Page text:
Mammoth Mountain was formed in a series of eruptions that ended 57,000 years ago. However, Mammoth still produces hazardous volcanic gases that kill trees and have caused ski patroller fatalities in 2006.
The mountain was formed from a long series of eruptions that started about 110,000 years ago and lasted to perhaps 57,000 years ago, although the volcano is still active with minor eruptions; the largest of which was a minor phreatic (steam) eruption 700 years ago. Mammoth Mountain is composed primarily of dacite and rhyolite; some of which have been altered by hydrothermal activity from fumaroles (steam vents). Mammoth lies on the South end of the Mono-Inyo chain of volcanic craters, some of which erupted as recently as 250 years ago. Mammoth Mountain is on the southwestern edge of Long Valley Caldera, a large area that subsided after an enormous eruption 760,000 years ago. The Mammoth Mountain magamatic system is considered distinct from that of Long Valley caldera and Inyo Craters.
Mammoth is outgassing large amounts of carbon dioxide out of its South flank, near Horseshoe Lake. The concentration of carbon dioxide in the ground ranges from 20 to 90 percent CO2. Measurements of the total discharge of carbon dioxide gas at the Horseshoe Lake tree kill area range from 50 to 150 short tons (45 to 140 t) per day. This high concentration causes trees to die in six regions that total about 170 acres (0.69 km2) in size (see photo, below). Camping has been prohibited in the tree kill area since 1995, to prevent asphyxiation of campers due to accumulation of carbon dioxide in tents and restrooms.
The tree kills originally were attributed to a severe drought that affected California in the late 1980s and early 1990s. Another idea was that the kills were the result of a pathogen or other biological infestation. However neither idea explained why all trees in the affected areas were killed regardless of age or health. Then in March 1990, a United States Forest Service ranger became ill with suffocation symptoms after being in a snow-covered cabin near Horseshoe Lake.
Measurements around the lake found that restrooms and tents had a greater than 1% CO2 concentration (toxic), and a deadly 25% concentration of CO2 in a small cabin. CO2 concentrations of less than 1% are typical and healthy in most soils, however soil concentrations of CO2 in the tree kill areas ranged from 20% to 90%. This overabundance of CO2 was found to be the cause of the tree kills because tree roots need to absorb O2 directly and the high CO2 level reduced available O2. Researchers also determined that Mammoth releases about 1,300 short tons (1,200 t) of CO2 every day. As of 2003 the concentration of carbon dioxide in soil gas at Mammoth Mountain is being monitored on a continuous, year-round basis at four sites - three at Horseshoe Lake and one near the base of Chair 19 at the ski area.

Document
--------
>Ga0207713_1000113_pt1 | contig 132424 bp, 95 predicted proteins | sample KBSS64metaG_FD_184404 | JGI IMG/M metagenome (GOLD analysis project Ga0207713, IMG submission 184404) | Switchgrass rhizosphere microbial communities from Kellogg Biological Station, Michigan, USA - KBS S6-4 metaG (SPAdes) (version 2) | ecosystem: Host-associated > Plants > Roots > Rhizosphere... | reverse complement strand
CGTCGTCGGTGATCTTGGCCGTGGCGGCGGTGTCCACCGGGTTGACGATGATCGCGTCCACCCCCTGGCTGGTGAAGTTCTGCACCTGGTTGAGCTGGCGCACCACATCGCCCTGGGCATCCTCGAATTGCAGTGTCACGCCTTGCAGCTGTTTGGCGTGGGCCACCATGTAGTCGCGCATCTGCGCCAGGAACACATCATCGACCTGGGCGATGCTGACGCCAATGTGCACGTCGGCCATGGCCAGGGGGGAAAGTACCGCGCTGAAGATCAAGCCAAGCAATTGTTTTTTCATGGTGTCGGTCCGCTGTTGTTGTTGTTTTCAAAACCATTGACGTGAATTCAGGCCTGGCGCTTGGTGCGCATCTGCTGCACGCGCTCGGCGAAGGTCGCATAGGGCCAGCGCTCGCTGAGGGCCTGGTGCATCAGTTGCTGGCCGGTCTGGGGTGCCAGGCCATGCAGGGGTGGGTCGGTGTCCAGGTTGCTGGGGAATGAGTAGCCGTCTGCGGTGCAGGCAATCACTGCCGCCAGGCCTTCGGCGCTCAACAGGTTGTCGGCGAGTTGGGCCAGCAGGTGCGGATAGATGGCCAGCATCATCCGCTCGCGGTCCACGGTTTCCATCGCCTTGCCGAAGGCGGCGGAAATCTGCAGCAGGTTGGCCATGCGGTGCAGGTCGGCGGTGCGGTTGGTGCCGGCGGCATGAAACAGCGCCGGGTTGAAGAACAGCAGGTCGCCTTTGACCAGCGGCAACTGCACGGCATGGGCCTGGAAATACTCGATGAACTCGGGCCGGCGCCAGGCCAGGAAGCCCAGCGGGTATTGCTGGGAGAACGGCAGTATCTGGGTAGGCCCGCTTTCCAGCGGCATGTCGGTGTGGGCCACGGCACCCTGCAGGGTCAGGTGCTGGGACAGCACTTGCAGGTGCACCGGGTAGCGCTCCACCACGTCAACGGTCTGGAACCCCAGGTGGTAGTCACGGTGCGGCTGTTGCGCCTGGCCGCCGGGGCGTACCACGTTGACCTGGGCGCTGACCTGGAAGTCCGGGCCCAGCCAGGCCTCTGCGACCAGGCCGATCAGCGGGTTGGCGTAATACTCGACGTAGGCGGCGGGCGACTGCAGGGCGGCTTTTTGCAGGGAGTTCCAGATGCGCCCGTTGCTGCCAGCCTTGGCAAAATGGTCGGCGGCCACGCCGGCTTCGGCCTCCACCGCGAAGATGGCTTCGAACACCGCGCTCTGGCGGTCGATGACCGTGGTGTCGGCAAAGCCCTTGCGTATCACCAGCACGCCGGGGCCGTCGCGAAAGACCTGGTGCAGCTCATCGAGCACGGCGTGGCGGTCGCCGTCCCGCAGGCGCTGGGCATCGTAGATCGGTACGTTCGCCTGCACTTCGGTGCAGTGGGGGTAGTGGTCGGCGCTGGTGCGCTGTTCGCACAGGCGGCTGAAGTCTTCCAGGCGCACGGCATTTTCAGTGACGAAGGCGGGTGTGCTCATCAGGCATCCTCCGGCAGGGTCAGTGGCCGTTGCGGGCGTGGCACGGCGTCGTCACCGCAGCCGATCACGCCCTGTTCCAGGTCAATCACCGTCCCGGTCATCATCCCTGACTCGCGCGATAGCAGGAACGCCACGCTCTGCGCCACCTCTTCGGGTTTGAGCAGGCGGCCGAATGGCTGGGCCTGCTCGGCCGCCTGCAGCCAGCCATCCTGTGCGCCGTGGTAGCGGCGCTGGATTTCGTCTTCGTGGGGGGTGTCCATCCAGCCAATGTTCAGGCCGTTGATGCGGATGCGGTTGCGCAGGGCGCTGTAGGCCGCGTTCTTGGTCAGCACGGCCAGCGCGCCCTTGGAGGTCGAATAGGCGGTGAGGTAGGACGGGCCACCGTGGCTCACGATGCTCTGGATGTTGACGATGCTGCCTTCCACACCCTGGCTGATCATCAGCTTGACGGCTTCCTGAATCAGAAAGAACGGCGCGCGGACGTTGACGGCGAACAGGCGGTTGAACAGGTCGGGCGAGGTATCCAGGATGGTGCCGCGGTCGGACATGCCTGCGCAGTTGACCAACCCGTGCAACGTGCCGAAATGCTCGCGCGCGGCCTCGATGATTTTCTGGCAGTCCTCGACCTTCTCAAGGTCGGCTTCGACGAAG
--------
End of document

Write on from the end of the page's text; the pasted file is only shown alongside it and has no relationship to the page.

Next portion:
The most likely sources of the CO2 are degassing of intruded magma and gas release from limestone-rich metasedimentary rocks that are heated by magmatic intrusions. The remarkable uniformity in chemical and isotopic composition of the CO2 and accompanying gases at different locations around Mammoth Mountain indicates that there may actually be a large reservoir of gas deep below the mountain from which gas escapes along faults to the surface. Measurements of helium emissions support the theory that the gases emitted in the tree kill area have the same source as those discharged from Mammoth Mountain Fumarole. There is evidence that the rate of CO2 discharge has been declining, with emissions peaking in 1991.
On April 6, 2006, three ski patrollers at the ski area perished due to a combination of CO2 and hydrogen sulfide (H2S) poisoning. Both gases are present on a known dangerous fumarole on the mountain and were more concentrated on that day because the fumarole had been covered by snow for days. Four patrollers, including John "Scott" McAndrews and James Juarez, were raising the fence around the fumarole, which had become buried due to heavy snowfall. The fumarole had melted a cavern below the snowbridge which collapsed under James and Scott. The pair of men fell 21 feet (6.4 m) and perished within a matter of minutes. Another ski patroller, Walt Rosenthal, perished and seven others were injured trying to rescue James and Scott. Unfortunately, the only type of oxygen mask used by the Mammoth Mountain ski patrol was of the kind that does not completely seal outer gases from coming in.
Mammoth Mountain is home to the Mammoth Mountain Ski Area, the tallest ski resort in California. Mammoth Mountain is notable in that it gets an unusually large amount of snow, about 400" annually, compared to other Eastern Sierra peaks, due to Mammoth Mountain lying in a low gap in the Sierra crest. In the summer months the ski gondolas are used by mountain bikers and tourists who wish to get a summit view of Long Valley Caldera directly to the east and Sierra peaks to the west, south and north.